The way the Brussels Regulation works in combination with Article 83 of the UPCA is complex. The EPO publication: “Jurisdiction of European courts in patent disputes”, which is published here, is in our view currently the best authority on this topic.

5. Structure of proceedings

Proceedings at the UPC are structured such that they are front-loaded for both claimant and defendant. They provide for two written rounds of pleadings for each party, both for the main claim and for any potential counterclaim, all to be submitted within a period of 8 months. Following the written procedure, there is an interim procedure which will typically last three months. This procedure is presided over by the the judge-rapporteur, who can give parties instructions to file further pleadings or documents, or give directions regarding evidence. The proceedings then enter the final phase, with the oral procedure which also provides for the possibility of a separate witness hearing with cross-examination. The trial itself will typically last only one day, after which a judgment should follow within 6 weeks. This means that a judgment may be expected within about 1 year from the start of the proceedings.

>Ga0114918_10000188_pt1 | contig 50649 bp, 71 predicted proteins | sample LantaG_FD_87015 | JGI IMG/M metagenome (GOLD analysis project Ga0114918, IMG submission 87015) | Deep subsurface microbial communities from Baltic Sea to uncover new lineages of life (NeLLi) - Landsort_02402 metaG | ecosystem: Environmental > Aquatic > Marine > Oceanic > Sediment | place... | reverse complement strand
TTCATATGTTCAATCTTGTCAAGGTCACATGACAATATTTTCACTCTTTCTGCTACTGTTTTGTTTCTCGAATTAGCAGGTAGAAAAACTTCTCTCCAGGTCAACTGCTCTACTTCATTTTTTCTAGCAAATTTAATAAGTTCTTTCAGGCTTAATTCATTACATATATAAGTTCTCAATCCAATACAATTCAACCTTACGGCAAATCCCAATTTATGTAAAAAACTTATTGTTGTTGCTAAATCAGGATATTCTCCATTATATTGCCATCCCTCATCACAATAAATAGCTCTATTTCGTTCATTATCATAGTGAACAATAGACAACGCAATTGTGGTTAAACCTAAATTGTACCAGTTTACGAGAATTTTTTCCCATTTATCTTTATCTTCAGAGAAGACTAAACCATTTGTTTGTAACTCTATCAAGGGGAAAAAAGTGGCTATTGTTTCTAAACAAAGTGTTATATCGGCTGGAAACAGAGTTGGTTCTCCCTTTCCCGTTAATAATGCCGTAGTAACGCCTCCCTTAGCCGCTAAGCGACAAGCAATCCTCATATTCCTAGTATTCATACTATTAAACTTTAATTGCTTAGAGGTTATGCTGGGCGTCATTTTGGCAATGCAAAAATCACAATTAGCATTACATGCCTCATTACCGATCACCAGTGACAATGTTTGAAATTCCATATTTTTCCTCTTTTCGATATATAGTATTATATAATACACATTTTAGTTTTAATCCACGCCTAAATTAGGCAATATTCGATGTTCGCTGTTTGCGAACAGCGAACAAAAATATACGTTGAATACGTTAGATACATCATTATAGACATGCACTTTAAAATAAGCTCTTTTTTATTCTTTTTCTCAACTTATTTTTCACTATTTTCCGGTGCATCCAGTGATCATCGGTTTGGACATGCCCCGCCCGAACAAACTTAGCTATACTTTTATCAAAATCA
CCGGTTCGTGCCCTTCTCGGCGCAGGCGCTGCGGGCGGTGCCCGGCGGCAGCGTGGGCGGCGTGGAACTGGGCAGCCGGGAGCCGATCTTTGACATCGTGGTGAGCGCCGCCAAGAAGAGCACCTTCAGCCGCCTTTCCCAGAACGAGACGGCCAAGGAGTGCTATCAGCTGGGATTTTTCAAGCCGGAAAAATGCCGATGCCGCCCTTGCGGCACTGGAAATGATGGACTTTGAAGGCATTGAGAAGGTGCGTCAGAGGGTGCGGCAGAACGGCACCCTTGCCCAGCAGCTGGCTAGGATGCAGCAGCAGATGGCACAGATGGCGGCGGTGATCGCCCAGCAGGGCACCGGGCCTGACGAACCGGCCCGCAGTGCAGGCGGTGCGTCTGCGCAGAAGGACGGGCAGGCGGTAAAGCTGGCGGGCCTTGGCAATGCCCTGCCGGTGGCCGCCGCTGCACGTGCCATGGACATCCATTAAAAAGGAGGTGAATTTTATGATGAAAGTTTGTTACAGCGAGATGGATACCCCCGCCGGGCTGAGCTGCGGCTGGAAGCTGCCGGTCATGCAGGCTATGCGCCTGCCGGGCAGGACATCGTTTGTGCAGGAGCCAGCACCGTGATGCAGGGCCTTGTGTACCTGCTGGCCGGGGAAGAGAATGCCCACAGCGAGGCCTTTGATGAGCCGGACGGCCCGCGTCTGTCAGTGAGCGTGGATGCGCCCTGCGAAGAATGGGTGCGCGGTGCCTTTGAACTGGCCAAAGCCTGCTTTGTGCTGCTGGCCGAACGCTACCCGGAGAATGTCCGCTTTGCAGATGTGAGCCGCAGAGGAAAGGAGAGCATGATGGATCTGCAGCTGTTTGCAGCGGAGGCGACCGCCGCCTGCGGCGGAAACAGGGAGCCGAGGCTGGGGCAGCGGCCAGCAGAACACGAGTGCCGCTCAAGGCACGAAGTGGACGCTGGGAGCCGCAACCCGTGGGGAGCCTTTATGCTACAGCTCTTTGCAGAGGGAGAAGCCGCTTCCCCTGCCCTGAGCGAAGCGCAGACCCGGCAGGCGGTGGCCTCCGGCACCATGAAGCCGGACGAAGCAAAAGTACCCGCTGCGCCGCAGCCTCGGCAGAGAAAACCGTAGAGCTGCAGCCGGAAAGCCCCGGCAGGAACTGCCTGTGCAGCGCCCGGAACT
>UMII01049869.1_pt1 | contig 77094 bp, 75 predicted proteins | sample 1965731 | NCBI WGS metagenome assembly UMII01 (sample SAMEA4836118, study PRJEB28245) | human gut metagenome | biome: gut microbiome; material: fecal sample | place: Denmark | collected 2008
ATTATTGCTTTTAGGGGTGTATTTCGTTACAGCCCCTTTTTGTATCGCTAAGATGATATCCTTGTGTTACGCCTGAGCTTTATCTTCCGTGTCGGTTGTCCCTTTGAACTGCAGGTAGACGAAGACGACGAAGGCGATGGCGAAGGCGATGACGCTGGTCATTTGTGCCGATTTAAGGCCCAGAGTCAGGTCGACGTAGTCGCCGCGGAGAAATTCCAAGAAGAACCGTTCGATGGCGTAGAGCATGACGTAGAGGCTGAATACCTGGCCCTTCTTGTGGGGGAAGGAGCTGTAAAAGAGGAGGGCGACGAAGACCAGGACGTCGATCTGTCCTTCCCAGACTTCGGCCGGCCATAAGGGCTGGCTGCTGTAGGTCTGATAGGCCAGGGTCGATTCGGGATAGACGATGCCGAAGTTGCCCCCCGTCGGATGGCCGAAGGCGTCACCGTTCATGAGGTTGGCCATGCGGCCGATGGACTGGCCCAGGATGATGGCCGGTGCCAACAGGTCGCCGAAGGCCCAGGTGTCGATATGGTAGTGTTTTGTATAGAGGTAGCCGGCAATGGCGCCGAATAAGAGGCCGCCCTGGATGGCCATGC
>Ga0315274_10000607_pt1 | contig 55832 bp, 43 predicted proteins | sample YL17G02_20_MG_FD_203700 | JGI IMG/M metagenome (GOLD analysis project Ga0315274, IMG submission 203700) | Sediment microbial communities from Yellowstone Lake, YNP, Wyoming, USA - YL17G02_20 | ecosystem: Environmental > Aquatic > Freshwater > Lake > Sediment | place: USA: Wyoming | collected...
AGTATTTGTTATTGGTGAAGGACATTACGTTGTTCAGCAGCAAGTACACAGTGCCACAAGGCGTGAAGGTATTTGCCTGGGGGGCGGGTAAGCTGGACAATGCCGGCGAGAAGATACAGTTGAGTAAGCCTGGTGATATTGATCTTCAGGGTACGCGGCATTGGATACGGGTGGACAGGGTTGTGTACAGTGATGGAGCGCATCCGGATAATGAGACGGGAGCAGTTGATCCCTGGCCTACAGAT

There is limited scope under the rules to amend pleadings. The Court may allow an amendment, but not if the party cannot satisfy the Court that the amendment could not have been made with reasonable diligence earlier or if the amendment will unreasonably hinder the other party (Rule 263).

Rule 262 states the general principle that unless orders for maintaining confidential information are made by the court, the public should have access to all information.  However if a party requests that specific information be kept confidential the Registrar shall comply with this unless and until an application is to the court for an order that the information be disclosed (Rule 262.2) to the applicant. The court will then assess which interest (access or confidentiality) outweighs the other.

6. Final note

Further changes to the UPC’s rules of procedure are still contemplated and there is still much work to be done, but it seems safe to say that the general contour of the new EU patent system is now well defined. We may expect the UPC to be up and running shortly, and therefore users of the patent system are advised to ensure they are prepared for this.